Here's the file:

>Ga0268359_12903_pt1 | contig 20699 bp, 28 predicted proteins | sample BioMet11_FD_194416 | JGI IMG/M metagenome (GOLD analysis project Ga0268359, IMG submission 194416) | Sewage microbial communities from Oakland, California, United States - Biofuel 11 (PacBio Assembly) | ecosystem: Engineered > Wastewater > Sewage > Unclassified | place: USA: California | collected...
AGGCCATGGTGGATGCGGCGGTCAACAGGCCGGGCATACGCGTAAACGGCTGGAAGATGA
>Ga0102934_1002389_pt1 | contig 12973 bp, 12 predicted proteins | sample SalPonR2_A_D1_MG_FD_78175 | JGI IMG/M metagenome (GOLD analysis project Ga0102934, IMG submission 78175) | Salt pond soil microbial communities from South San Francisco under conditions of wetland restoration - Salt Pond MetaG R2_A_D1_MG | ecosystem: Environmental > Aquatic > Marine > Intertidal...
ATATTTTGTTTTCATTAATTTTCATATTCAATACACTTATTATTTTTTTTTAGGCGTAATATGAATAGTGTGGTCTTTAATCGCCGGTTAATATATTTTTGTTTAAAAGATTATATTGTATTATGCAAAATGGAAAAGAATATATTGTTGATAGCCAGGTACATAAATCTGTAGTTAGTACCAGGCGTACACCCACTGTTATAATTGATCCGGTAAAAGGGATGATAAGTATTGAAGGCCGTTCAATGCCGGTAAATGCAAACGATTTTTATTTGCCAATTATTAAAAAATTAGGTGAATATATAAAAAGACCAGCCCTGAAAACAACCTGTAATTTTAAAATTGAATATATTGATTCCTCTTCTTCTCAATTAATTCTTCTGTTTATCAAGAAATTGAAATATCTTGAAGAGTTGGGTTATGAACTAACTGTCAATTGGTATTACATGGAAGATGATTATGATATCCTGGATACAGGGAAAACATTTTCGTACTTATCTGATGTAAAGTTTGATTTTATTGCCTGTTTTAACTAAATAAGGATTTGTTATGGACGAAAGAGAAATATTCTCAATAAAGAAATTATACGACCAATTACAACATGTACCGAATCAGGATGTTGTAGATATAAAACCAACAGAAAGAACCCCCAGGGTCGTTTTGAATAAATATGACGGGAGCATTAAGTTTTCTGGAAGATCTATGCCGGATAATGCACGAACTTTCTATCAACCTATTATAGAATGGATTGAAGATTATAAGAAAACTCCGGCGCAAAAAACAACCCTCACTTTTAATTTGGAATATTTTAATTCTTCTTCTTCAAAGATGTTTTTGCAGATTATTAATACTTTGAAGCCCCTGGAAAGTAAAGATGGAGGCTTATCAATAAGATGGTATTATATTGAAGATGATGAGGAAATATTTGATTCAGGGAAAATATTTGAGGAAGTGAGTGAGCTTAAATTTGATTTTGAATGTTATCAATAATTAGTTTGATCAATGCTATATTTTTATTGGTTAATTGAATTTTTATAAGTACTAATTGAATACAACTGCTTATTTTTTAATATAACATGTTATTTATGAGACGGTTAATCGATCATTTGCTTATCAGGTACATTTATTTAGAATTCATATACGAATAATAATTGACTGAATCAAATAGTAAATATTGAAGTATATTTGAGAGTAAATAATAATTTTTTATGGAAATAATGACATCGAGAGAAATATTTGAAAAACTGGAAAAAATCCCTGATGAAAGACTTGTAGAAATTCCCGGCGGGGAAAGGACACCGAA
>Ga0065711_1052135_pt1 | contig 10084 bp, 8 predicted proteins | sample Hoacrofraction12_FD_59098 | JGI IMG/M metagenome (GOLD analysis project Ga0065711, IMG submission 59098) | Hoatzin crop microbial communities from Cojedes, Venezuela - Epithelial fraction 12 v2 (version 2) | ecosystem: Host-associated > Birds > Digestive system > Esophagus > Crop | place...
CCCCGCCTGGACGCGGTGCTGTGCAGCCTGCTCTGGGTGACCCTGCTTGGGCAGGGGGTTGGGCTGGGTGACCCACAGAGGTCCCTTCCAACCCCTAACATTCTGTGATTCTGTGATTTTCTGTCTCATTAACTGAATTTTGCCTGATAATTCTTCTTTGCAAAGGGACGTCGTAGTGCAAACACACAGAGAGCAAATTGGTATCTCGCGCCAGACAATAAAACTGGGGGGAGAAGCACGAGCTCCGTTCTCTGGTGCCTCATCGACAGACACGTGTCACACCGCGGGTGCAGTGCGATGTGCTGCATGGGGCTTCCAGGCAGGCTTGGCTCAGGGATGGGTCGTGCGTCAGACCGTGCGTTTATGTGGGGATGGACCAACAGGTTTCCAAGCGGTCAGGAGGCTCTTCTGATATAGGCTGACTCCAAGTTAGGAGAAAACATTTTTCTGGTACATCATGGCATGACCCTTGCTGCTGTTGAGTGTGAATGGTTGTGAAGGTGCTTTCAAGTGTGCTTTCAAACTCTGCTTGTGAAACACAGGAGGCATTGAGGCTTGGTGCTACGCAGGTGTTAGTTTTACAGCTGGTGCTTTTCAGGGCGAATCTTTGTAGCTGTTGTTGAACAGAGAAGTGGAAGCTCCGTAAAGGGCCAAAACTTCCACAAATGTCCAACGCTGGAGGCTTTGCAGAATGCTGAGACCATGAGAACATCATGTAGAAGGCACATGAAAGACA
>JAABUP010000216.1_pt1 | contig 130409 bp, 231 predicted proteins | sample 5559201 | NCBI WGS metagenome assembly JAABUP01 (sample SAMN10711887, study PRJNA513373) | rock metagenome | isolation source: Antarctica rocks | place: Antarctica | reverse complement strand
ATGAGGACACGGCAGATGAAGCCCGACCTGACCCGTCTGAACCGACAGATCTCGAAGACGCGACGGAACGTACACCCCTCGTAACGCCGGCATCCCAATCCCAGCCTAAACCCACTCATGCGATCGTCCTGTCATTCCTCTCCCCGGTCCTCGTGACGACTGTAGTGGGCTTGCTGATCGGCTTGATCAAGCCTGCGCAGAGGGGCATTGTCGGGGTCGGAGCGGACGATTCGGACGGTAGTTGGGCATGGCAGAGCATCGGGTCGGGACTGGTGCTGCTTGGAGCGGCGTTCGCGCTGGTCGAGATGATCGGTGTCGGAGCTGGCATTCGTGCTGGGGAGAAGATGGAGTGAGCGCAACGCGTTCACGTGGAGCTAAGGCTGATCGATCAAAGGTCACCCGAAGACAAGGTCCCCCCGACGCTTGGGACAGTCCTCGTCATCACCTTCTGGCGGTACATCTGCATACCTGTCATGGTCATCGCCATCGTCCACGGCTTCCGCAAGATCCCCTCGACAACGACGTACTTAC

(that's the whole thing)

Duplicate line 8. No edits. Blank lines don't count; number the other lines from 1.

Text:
ATGAGGACACGGCAGATGAAGCCCGACCTGACCCGTCTGAACCGACAGATCTCGAAGACGCGACGGAACGTACACCCCTCGTAACGCCGGCATCCCAATCCCAGCCTAAACCCACTCATGCGATCGTCCTGTCATTCCTCTCCCCGGTCCTCGTGACGACTGTAGTGGGCTTGCTGATCGGCTTGATCAAGCCTGCGCAGAGGGGCATTGTCGGGGTCGGAGCGGACGATTCGGACGGTAGTTGGGCATGGCAGAGCATCGGGTCGGGACTGGTGCTGCTTGGAGCGGCGTTCGCGCTGGTCGAGATGATCGGTGTCGGAGCTGGCATTCGTGCTGGGGAGAAGATGGAGTGAGCGCAACGCGTTCACGTGGAGCTAAGGCTGATCGATCAAAGGTCACCCGAAGACAAGGTCCCCCCGACGCTTGGGACAGTCCTCGTCATCACCTTCTGGCGGTACATCTGCATACCTGTCATGGTCATCGCCATCGTCCACGGCTTCCGCAAGATCCCCTCGACAACGACGTACTTAC